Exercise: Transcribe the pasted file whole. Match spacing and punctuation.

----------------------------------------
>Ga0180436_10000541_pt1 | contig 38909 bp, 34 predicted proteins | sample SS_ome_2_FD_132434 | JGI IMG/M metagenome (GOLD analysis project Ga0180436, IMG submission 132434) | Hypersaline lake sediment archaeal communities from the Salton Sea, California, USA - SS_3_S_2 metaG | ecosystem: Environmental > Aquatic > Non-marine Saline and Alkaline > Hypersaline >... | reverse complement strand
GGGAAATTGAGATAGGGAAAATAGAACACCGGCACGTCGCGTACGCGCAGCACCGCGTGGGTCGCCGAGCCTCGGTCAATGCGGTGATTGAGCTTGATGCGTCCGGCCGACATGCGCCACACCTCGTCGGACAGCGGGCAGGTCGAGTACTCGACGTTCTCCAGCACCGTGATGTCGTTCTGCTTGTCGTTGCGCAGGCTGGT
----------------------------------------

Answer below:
>Ga0180436_10000541_pt1 | contig 38909 bp, 34 predicted proteins | sample SS_ome_2_FD_132434 | JGI IMG/M metagenome (GOLD analysis project Ga0180436, IMG submission 132434) | Hypersaline lake sediment archaeal communities from the Salton Sea, California, USA - SS_3_S_2 metaG | ecosystem: Environmental > Aquatic > Non-marine Saline and Alkaline > Hypersaline >... | reverse complement strand
GGGAAATTGAGATAGGGAAAATAGAACACCGGCACGTCGCGTACGCGCAGCACCGCGTGGGTCGCCGAGCCTCGGTCAATGCGGTGATTGAGCTTGATGCGTCCGGCCGACATGCGCCACACCTCGTCGGACAGCGGGCAGGTCGAGTACTCGACGTTCTCCAGCACCGTGATGTCGTTCTGCTTGTCGTTGCGCAGGCTGGT